Labor



By Irene E. de Pater


Why women have not advanced in careers




Opinion

Posted on April 01, 2016


FILIPINO WOMEN have always enjoyed greater equality and status than their counterparts elsewhere in Asia. A report by the International Labor Organization shows the Philippines to be the only Asian country to rank within the global top 10 for countries with high numbers of women in managerial positions.

A woman is seen taking the escalator on her way to work in Makati Central Business District. -- BW file photo
Of the country’s management positions, 47.6% were held by women in recent years, placing the nation at No. 4 in the world. The next closest Asian country in the ranking is Mongolia, at No. 17.

In this modern era, especially when gender equality and boardroom representation of women have been in focus, one would expect more females to be promoted and represented, whether in government or at the corporate level. Yet even some of Asia’s fastest growing economies, Hong Kong and Singapore, only placed a distant 44th and 53rd, respectively, in the ranking.

This augurs well for the Philippines economy. After all, a recent McKinsey study found that advancing women’s equality can add $12 trillion to global growth.

In the larger business environment, there may still be an inadvertent bias against women because of the jobs and assignments they did before, despite promotions being based on merit.

Promotions are based on a supervisor’s evaluation of what we could call “promotability.”

While individuals are promoted in part because they perform well in their current jobs, they also move up after having undertaken challenging tasks.

Individuals who have had challenging job experiences tend to be viewed as more capable, more willing to make the effort, and more ambitious to reach higher-level positions.

Challenging assignments provide opportunities to learn, which are likely to result in the development of a wide range of skills, abilities, insights, knowledge, and values that contribute to effective management skills, and hence, career success.

Often, however, the underlying assumption is that individuals initiate and choose to take on such challenging job assignments. But why would that be the case?

What if such job tasks are assigned by supervisors who are not gender blind in their assignments? Would this affect promotability?

First, interestingly, research does show that men and women differ in how they approach challenging tasks.

Women are, indeed, less inclined to take up challenging tasks than men because they want to avoid failure. Men, on the other hand, are more willing to take up such tasks because they want to show what they can do.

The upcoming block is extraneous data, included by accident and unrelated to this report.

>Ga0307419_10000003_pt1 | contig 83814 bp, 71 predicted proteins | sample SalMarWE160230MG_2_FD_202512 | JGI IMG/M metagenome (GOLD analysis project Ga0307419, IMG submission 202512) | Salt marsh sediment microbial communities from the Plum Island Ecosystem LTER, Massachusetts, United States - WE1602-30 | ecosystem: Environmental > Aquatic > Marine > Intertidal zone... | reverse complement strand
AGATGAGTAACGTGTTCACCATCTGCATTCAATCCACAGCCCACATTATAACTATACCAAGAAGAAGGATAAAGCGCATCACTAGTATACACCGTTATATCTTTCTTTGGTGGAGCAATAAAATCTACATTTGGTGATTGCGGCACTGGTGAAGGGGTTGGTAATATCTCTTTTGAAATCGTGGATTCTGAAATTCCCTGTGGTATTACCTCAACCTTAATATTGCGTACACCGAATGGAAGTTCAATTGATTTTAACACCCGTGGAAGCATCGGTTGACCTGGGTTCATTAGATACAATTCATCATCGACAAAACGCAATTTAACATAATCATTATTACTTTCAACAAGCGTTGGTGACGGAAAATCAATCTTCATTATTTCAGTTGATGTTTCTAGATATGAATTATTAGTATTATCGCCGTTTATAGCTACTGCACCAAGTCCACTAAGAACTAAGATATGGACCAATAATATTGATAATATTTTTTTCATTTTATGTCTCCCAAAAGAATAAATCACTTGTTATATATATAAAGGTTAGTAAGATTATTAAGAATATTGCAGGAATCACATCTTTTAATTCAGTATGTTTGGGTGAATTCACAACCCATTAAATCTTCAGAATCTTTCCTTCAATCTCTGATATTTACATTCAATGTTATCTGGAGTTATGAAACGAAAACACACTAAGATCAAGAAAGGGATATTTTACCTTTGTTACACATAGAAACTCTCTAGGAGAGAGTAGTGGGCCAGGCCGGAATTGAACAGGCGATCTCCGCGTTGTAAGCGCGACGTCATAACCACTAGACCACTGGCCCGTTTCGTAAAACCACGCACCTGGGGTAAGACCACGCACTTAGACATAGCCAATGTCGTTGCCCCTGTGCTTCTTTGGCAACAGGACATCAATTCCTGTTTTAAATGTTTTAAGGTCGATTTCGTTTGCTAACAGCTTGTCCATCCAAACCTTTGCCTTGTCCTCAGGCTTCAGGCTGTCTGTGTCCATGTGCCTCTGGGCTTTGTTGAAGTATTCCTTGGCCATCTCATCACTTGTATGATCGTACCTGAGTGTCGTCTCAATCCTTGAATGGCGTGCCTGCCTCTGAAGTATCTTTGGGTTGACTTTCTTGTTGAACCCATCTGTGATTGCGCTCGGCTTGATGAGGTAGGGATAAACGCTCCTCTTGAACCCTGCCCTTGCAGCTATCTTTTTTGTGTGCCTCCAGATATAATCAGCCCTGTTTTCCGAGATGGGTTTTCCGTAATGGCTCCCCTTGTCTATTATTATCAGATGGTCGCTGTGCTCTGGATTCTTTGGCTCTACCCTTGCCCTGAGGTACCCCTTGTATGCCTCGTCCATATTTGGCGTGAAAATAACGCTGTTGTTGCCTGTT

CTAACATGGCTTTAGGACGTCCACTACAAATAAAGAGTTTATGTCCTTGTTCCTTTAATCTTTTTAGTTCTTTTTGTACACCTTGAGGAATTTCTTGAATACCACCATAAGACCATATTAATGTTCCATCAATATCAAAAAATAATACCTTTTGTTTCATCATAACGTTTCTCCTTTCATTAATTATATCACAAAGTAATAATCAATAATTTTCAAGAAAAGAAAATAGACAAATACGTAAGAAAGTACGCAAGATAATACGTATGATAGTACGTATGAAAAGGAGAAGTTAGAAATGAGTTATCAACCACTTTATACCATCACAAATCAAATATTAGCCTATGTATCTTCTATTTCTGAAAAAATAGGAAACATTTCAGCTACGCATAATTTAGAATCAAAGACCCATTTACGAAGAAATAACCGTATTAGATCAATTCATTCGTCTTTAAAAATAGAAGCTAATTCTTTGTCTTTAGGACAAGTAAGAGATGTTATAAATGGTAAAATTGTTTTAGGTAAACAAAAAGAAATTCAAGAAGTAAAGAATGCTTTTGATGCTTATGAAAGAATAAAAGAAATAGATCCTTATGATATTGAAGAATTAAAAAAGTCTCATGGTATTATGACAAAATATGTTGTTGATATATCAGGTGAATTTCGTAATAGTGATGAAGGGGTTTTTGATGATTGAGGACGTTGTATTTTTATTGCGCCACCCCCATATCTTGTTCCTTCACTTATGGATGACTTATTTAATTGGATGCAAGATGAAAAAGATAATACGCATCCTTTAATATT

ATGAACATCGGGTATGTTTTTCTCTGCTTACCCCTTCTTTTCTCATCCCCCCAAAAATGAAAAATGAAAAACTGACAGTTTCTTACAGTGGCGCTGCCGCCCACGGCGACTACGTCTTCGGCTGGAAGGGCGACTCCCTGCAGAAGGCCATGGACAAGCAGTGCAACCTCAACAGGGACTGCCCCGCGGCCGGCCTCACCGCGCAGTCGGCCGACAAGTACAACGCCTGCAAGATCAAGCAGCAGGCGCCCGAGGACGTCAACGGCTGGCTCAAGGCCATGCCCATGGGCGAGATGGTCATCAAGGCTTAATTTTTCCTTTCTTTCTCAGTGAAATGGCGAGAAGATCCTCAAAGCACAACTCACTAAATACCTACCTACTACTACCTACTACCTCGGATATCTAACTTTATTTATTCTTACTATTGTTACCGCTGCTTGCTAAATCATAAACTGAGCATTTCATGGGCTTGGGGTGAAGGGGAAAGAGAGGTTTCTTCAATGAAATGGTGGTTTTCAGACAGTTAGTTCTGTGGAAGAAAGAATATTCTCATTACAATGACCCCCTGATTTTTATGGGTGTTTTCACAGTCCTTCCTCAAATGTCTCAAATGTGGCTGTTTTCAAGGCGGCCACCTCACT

This is a difference that could stem from upbringing -- parents cheer a son when he is active or perhaps climbing up a tree but would caution a daughter to be careful and instead come down from that tree. Such differences in upbringing affect one’s willingness to take on challenging tasks as adults.

Of course, there are the women who are eager to take on challenges. However, they face obstacles, as research has also shown that supervisors are more inclined to allocate less challenging tasks to female employees, regardless of their ambition and job performance.

Delegating assignments to employees involves risks, and to reduce such risks, managers often delegate difficult tasks to those whom they trust to do well -- specifically, subordinates who are like them, are perceived to be similar to them, and hence, more trustworthy and capable.

As most higher positions are occupied by men, they see male subordinates as more similar to themselves than female subordinates. As such, male supervisors allocate more challenging tasks to male, rather than female employees -- a form of subtle gender discrimination that they may not even be aware of.

In short, we are in a situation where women may both avoid and be denied important developmental opportunities, which in turn hamper their chances of promotion and career advancement.

It is worth saying again that to stay competitive, firms must capitalize on all valuable resources, including talented male and female employees.

Women’s failure to advance can be costly and shortsighted. There may be lost productivity and high turnover rates because women feel blocked in their careers.

Particularly, we need to ensure that managers overcome supervisory gender biases. They should be encouraged to assign challenging work equally to their male and female subordinates.

At the same time, women should be made aware of their propensity to take up less challenging tasks and the adverse consequences doing so may have on their careers.

Parents should also be mindful in how they bring up their children. Both sons and daughters should be encouraged to go for challenging tasks.

Such structures are already in place within the Filipino culture and mind-set. The Philippines is often described as a nation of strong women, who directly and indirectly run the family unit, businesses, government agencies, and haciendas. Filipino women have long proven that they are capable of taking on leadership positions as well as their male counterparts.

As more Filipino women become educated, it is likely that we will see even more Filipino women becoming presidents and congresswomen, and occupying more seats in the board rooms.


Irene de Pater is assistant professor of management & organization at the National University of Singapore (NUS) Business School.